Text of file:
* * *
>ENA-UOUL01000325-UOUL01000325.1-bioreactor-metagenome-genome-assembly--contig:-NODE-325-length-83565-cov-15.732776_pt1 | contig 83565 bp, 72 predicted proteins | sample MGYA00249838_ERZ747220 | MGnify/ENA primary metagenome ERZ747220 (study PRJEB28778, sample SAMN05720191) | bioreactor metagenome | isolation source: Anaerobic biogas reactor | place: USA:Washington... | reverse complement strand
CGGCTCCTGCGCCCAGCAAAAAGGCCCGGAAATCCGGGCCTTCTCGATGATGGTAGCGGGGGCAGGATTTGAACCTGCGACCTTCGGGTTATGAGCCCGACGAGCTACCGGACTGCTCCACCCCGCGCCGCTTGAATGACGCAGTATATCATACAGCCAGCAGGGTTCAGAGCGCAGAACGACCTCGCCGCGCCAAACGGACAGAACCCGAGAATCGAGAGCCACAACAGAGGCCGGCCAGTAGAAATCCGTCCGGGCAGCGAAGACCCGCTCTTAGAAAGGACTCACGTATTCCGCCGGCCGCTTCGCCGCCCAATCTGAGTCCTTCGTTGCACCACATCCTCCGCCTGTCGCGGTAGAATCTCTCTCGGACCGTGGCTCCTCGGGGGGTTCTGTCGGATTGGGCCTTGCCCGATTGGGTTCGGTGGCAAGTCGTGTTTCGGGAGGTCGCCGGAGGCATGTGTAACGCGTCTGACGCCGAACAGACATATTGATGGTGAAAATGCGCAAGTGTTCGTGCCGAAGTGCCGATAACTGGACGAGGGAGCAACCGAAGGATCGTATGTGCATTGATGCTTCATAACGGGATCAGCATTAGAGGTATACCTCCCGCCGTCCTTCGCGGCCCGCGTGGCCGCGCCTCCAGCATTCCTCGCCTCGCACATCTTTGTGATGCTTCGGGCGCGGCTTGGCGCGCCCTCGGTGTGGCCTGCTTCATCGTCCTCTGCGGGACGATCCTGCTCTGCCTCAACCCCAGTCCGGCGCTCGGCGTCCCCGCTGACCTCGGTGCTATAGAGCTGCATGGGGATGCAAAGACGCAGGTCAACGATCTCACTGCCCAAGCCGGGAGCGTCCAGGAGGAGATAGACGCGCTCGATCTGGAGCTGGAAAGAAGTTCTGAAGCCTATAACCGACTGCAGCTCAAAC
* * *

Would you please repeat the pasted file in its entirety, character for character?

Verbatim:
>ENA-UOUL01000325-UOUL01000325.1-bioreactor-metagenome-genome-assembly--contig:-NODE-325-length-83565-cov-15.732776_pt1 | contig 83565 bp, 72 predicted proteins | sample MGYA00249838_ERZ747220 | MGnify/ENA primary metagenome ERZ747220 (study PRJEB28778, sample SAMN05720191) | bioreactor metagenome | isolation source: Anaerobic biogas reactor | place: USA:Washington... | reverse complement strand
CGGCTCCTGCGCCCAGCAAAAAGGCCCGGAAATCCGGGCCTTCTCGATGATGGTAGCGGGGGCAGGATTTGAACCTGCGACCTTCGGGTTATGAGCCCGACGAGCTACCGGACTGCTCCACCCCGCGCCGCTTGAATGACGCAGTATATCATACAGCCAGCAGGGTTCAGAGCGCAGAACGACCTCGCCGCGCCAAACGGACAGAACCCGAGAATCGAGAGCCACAACAGAGGCCGGCCAGTAGAAATCCGTCCGGGCAGCGAAGACCCGCTCTTAGAAAGGACTCACGTATTCCGCCGGCCGCTTCGCCGCCCAATCTGAGTCCTTCGTTGCACCACATCCTCCGCCTGTCGCGGTAGAATCTCTCTCGGACCGTGGCTCCTCGGGGGGTTCTGTCGGATTGGGCCTTGCCCGATTGGGTTCGGTGGCAAGTCGTGTTTCGGGAGGTCGCCGGAGGCATGTGTAACGCGTCTGACGCCGAACAGACATATTGATGGTGAAAATGCGCAAGTGTTCGTGCCGAAGTGCCGATAACTGGACGAGGGAGCAACCGAAGGATCGTATGTGCATTGATGCTTCATAACGGGATCAGCATTAGAGGTATACCTCCCGCCGTCCTTCGCGGCCCGCGTGGCCGCGCCTCCAGCATTCCTCGCCTCGCACATCTTTGTGATGCTTCGGGCGCGGCTTGGCGCGCCCTCGGTGTGGCCTGCTTCATCGTCCTCTGCGGGACGATCCTGCTCTGCCTCAACCCCAGTCCGGCGCTCGGCGTCCCCGCTGACCTCGGTGCTATAGAGCTGCATGGGGATGCAAAGACGCAGGTCAACGATCTCACTGCCCAAGCCGGGAGCGTCCAGGAGGAGATAGACGCGCTCGATCTGGAGCTGGAAAGAAGTTCTGAAGCCTATAACCGACTGCAGCTCAAAC